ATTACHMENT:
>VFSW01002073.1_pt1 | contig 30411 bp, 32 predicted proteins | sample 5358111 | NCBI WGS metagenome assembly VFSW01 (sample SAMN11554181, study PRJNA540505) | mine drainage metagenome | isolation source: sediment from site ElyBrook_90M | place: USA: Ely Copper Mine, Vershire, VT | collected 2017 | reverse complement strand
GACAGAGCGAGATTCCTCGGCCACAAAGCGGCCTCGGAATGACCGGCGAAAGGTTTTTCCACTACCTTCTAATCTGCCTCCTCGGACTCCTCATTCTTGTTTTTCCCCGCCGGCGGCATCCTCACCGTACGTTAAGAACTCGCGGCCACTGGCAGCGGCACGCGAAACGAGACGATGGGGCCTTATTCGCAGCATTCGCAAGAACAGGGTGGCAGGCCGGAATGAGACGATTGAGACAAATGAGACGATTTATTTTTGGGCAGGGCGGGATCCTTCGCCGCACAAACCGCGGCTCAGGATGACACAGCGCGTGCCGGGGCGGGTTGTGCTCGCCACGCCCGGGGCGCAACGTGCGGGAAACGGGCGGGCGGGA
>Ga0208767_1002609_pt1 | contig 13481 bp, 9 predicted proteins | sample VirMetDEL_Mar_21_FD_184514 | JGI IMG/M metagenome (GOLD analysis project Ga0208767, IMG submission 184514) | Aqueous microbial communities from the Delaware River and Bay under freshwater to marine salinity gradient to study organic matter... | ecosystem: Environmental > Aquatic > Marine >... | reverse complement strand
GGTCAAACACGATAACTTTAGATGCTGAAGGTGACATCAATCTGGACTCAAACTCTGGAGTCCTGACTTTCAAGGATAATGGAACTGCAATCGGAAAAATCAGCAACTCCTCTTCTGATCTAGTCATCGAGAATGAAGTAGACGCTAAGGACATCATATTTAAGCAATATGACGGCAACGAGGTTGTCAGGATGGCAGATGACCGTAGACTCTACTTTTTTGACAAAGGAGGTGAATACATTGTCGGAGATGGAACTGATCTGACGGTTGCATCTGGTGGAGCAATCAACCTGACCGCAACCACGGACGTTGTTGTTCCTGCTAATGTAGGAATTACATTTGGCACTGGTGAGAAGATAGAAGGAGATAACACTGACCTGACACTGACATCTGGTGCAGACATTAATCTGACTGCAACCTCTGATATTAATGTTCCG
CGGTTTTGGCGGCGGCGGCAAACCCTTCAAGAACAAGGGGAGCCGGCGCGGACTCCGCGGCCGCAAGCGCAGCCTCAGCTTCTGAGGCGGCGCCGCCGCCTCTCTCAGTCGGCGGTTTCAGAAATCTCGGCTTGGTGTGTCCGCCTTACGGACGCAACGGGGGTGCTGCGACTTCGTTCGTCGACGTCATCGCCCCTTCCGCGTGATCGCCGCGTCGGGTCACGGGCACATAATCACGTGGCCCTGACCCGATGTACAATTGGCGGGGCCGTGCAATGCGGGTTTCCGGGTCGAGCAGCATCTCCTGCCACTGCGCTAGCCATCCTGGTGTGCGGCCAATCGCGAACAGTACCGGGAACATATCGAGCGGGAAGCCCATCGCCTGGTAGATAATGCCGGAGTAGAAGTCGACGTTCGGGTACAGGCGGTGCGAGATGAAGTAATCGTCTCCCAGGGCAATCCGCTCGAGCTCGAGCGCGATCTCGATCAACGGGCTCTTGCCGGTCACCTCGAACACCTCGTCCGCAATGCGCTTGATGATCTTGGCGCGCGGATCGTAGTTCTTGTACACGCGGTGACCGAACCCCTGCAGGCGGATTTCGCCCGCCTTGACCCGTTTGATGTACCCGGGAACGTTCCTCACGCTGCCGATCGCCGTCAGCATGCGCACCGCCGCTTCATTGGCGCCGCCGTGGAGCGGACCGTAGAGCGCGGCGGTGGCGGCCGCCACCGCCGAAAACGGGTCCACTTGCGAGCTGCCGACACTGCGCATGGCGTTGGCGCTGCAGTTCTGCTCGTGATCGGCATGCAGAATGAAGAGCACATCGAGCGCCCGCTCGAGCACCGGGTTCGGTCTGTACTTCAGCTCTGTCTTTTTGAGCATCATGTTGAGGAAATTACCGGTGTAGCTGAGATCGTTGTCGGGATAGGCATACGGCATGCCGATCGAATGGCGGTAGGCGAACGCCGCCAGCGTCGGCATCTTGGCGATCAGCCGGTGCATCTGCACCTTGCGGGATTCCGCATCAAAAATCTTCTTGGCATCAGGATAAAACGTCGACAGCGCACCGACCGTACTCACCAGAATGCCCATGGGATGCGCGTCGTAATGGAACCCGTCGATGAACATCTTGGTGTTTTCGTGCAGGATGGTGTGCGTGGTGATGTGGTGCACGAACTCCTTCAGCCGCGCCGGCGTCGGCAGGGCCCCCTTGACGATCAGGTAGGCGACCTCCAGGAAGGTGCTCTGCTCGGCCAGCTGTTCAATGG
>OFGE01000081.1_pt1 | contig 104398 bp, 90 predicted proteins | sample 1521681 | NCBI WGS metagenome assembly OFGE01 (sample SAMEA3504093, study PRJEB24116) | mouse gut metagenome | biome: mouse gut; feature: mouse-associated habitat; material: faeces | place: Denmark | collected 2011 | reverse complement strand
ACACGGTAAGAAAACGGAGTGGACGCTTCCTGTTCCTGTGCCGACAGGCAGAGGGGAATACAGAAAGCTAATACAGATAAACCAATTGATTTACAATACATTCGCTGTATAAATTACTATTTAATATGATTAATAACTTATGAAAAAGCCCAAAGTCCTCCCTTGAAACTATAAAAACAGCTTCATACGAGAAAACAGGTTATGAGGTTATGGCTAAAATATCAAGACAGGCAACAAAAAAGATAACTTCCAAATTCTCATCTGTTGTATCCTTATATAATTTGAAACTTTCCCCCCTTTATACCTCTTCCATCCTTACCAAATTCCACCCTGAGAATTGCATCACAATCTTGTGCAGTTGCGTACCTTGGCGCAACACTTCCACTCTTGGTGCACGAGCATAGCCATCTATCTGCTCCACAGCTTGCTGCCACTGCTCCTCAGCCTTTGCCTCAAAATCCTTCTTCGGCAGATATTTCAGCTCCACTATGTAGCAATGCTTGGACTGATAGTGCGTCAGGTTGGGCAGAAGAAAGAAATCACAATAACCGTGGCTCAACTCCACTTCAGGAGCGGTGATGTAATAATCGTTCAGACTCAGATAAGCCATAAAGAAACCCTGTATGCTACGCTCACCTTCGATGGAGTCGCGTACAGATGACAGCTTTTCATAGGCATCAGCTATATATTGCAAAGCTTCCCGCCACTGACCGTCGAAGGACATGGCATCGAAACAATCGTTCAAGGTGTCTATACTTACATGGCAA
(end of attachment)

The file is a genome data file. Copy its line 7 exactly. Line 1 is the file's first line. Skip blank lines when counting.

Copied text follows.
ACACGGTAAGAAAACGGAGTGGACGCTTCCTGTTCCTGTGCCGACAGGCAGAGGGGAATACAGAAAGCTAATACAGATAAACCAATTGATTTACAATACATTCGCTGTATAAATTACTATTTAATATGATTAATAACTTATGAAAAAGCCCAAAGTCCTCCCTTGAAACTATAAAAACAGCTTCATACGAGAAAACAGGTTATGAGGTTATGGCTAAAATATCAAGACAGGCAACAAAAAAGATAACTTCCAAATTCTCATCTGTTGTATCCTTATATAATTTGAAACTTTCCCCCCTTTATACCTCTTCCATCCTTACCAAATTCCACCCTGAGAATTGCATCACAATCTTGTGCAGTTGCGTACCTTGGCGCAACACTTCCACTCTTGGTGCACGAGCATAGCCATCTATCTGCTCCACAGCTTGCTGCCACTGCTCCTCAGCCTTTGCCTCAAAATCCTTCTTCGGCAGATATTTCAGCTCCACTATGTAGCAATGCTTGGACTGATAGTGCGTCAGGTTGGGCAGAAGAAAGAAATCACAATAACCGTGGCTCAACTCCACTTCAGGAGCGGTGATGTAATAATCGTTCAGACTCAGATAAGCCATAAAGAAACCCTGTATGCTACGCTCACCTTCGATGGAGTCGCGTACAGATGACAGCTTTTCATAGGCATCAGCTATATATTGCAAAGCTTCCCGCCACTGACCGTCGAAGGACATGGCATCGAAACAATCGTTCAAGGTGTCTATACTTACATGGCAA